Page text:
Results are in and the news is good, if not terribly exciting.
Sperm analysis is almost identical to the U.S. results: lots of sperm, so-so motility, pretty bad morphology, but more than enough to get us good and pregnant.
Blood work is back and everything so far is completely normal. Still waiting for some blood work but I go back in again for more on Tuesday morning, along with an ultrasound to see how Milo and Rose (my ovaries, for those of you keeping score at home) are holding up, assuming they decided to make aliyah as well.
Assuming everything is looking normal, they will give me a low dose of injectibles to help me ovulate when it’s “convenient” and then we’ll do an IUI – likely next Sunday.
Convenient here having the meaning “not Simchat Torah” or “Shabbat.” In the U.S., you cycle at your doctor’s convenience. In Israel, you cycle at Hashem’s convenience. Somehow, I find the Israeli version much less annoying. 🙂
In other news:
I got what looks to be a bug or spider bite on my ankle, with four others on my leg. Only one is really nasty and made me effing sick ever since Wednesday night. I am finally getting back to the world of the living, slowly but surely.
Our RE (I think he’s an RE) refuses to accept the fact that I am not Jewish according to halachah. Because of this, we cannot have IVF until we both clear a genetic screening test. And he cannot comprehend the fact that I am not going to a mikveh (mind you, the doc is not religious – or at least not outwardly so – he doesn’t wear a kippah). He said that no matter what I say, I look Jewish and he is convinced I was born Jewish. Indeed, he will not let me have an IUI until after my “mikveh night” has passed. I can’t decide if I’m flattered or not. 🙂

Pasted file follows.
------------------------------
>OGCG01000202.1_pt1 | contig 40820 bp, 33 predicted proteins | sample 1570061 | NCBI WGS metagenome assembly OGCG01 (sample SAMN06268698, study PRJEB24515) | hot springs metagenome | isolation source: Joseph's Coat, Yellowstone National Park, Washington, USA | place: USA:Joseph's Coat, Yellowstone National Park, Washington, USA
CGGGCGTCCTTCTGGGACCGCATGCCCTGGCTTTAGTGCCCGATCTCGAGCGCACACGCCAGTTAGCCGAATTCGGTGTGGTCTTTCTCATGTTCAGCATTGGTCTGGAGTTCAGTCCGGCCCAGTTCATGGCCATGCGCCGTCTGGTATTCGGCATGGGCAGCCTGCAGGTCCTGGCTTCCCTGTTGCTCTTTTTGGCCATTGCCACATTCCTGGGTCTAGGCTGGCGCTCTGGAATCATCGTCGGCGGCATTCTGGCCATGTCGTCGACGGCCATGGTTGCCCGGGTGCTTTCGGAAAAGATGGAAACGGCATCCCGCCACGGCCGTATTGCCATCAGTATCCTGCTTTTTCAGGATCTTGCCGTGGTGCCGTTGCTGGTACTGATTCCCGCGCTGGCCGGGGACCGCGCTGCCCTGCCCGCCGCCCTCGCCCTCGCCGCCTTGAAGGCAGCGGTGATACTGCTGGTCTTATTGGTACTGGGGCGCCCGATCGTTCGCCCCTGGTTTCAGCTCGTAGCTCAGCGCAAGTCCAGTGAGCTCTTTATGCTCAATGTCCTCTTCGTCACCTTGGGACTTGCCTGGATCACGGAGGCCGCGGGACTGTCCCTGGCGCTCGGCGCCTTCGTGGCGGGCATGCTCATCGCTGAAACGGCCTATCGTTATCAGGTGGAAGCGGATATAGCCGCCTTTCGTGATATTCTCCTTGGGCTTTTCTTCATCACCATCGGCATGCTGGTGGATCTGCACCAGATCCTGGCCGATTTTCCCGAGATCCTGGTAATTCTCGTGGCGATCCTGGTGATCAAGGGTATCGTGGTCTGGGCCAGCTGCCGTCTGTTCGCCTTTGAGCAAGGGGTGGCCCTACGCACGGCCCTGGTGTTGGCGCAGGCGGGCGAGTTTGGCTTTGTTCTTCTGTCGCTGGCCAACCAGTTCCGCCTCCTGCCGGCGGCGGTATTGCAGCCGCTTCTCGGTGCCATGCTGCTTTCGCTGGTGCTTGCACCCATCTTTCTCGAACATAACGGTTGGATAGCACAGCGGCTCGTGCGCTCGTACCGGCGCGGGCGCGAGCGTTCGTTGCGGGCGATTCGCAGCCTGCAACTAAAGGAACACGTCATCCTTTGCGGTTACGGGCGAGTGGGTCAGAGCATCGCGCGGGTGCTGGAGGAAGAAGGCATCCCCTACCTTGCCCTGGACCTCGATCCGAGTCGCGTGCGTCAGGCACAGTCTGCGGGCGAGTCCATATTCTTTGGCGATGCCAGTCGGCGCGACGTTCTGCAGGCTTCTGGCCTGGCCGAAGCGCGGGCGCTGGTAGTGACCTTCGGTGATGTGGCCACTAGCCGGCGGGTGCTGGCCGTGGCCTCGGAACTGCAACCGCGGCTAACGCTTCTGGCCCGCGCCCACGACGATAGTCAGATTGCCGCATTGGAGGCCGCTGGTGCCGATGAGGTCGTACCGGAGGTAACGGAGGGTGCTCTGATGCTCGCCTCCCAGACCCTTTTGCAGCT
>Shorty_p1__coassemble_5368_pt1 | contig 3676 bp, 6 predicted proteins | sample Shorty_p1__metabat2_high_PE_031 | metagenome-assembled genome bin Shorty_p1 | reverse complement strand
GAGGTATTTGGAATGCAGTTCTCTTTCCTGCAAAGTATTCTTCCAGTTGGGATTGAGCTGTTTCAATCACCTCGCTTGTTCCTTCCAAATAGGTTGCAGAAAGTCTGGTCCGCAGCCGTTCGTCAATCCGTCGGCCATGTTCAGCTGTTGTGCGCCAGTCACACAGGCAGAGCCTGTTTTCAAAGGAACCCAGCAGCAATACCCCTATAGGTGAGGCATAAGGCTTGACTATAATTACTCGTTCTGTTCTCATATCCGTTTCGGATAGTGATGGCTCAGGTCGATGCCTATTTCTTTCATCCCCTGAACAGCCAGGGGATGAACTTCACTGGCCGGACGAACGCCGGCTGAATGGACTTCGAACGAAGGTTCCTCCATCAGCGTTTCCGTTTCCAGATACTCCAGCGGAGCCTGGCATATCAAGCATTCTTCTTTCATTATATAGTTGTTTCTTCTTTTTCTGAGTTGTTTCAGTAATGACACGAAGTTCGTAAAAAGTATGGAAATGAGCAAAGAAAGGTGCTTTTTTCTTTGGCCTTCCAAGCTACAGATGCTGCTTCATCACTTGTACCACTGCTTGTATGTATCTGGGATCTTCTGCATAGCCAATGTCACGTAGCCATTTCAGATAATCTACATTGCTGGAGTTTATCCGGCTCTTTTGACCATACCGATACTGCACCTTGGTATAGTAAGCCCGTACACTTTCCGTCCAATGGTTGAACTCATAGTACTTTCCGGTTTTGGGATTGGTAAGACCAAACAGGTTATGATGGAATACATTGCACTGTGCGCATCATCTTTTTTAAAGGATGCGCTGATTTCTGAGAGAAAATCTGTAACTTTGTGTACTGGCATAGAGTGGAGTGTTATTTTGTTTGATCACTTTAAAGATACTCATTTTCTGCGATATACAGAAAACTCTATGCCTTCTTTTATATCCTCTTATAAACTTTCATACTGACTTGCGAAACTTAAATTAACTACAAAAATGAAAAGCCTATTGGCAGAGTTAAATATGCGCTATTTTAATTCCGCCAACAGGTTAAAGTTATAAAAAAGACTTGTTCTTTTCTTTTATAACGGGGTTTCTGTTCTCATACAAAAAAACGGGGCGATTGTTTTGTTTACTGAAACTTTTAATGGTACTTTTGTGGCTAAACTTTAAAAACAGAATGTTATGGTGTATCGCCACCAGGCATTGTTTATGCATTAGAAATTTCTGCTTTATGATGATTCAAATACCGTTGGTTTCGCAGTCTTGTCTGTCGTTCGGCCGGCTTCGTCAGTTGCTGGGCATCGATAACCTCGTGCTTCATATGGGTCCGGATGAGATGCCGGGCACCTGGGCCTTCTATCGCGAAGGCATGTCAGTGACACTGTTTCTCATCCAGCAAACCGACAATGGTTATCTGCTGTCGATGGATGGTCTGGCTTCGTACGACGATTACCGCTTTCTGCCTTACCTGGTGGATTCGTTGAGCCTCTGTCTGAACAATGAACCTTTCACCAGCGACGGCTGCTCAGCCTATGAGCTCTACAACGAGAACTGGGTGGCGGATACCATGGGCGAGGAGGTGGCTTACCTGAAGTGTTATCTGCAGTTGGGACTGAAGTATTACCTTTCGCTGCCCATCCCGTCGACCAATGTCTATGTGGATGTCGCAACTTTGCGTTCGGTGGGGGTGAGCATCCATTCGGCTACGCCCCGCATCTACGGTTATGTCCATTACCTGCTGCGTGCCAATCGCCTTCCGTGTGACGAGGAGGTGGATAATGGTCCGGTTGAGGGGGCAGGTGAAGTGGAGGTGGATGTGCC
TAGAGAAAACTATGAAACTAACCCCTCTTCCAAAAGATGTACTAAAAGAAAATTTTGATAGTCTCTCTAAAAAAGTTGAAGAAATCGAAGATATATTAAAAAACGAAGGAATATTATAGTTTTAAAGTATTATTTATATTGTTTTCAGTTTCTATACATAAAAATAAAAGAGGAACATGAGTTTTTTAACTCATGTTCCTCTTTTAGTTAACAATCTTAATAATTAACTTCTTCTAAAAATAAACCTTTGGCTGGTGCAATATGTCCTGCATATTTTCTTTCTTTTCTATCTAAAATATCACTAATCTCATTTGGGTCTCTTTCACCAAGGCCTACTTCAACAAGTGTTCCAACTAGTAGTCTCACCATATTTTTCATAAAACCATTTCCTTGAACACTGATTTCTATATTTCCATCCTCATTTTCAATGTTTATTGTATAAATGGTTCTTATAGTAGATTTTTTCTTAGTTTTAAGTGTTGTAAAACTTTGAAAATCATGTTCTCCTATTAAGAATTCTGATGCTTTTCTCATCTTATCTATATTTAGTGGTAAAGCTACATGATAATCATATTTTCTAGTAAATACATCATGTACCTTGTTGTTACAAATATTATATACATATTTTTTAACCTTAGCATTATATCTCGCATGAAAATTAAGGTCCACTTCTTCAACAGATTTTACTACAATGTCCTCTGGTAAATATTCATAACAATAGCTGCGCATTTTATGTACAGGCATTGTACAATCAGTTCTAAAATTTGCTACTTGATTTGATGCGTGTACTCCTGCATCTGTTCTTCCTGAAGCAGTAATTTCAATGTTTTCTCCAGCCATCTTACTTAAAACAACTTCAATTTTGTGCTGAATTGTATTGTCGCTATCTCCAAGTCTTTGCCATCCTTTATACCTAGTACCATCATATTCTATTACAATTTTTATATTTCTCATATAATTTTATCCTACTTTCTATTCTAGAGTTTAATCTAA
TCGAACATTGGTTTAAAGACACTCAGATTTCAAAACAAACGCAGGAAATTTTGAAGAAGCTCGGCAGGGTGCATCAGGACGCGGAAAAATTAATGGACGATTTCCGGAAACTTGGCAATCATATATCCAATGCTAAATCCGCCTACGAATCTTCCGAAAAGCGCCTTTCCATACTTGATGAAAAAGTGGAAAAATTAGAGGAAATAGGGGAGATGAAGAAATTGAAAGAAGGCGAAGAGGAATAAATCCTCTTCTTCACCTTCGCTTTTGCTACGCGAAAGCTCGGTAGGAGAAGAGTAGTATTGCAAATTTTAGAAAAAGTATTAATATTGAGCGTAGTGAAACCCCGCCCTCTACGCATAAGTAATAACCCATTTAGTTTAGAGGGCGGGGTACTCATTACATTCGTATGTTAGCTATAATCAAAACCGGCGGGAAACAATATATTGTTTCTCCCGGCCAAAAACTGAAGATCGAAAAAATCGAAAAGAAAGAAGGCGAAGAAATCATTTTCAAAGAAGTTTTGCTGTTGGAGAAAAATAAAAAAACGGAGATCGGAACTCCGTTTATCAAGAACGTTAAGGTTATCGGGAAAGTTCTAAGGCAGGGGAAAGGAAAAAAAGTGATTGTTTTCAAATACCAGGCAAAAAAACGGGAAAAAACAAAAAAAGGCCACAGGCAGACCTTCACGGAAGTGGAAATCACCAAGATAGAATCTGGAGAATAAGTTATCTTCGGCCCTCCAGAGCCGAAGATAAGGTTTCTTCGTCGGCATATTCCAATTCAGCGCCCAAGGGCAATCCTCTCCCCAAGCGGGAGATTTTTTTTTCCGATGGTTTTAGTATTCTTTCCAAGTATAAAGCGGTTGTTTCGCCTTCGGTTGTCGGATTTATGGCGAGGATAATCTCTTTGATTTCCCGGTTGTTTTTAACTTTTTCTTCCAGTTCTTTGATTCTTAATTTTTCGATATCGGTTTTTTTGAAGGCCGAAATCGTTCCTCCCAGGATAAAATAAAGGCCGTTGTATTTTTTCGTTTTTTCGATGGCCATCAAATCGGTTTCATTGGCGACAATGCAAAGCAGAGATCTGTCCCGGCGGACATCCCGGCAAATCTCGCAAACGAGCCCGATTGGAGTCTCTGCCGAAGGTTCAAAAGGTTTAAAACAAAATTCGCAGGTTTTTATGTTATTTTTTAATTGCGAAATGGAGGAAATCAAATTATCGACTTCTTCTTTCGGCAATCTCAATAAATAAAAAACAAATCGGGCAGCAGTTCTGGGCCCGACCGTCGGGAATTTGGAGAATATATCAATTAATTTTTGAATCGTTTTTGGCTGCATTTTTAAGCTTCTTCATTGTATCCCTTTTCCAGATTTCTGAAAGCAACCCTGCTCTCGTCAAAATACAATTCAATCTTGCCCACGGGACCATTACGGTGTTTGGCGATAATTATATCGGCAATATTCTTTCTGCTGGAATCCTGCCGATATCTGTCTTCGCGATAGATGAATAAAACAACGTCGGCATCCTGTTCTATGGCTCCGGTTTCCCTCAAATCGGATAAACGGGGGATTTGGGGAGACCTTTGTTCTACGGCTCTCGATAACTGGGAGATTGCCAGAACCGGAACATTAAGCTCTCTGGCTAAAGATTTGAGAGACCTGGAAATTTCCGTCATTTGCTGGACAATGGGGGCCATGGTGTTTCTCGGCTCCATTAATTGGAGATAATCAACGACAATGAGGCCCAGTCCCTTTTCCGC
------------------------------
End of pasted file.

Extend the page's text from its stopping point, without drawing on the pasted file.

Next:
And another weird thing: Both docs I’ve seen have told me that I’m not supposed to fast anymore for fast days. The first doc didn’t explain; the second doc says that the fragility of ovulation, implantation, etc. in someone already dealing with infertility is too precarious to skip food and water for 24 hours. In addition, he said I should eat regular meals and that if folks in my shul would frown on that, that I should not go to shul either. This is the first I’ve ever heard of such a thing — certainly to the contrary of anything I ever heard in the U.S., but my doc wasn’t exactly savvy on halacha. Anyone else ever heard of anything like this? If so, did you follow it?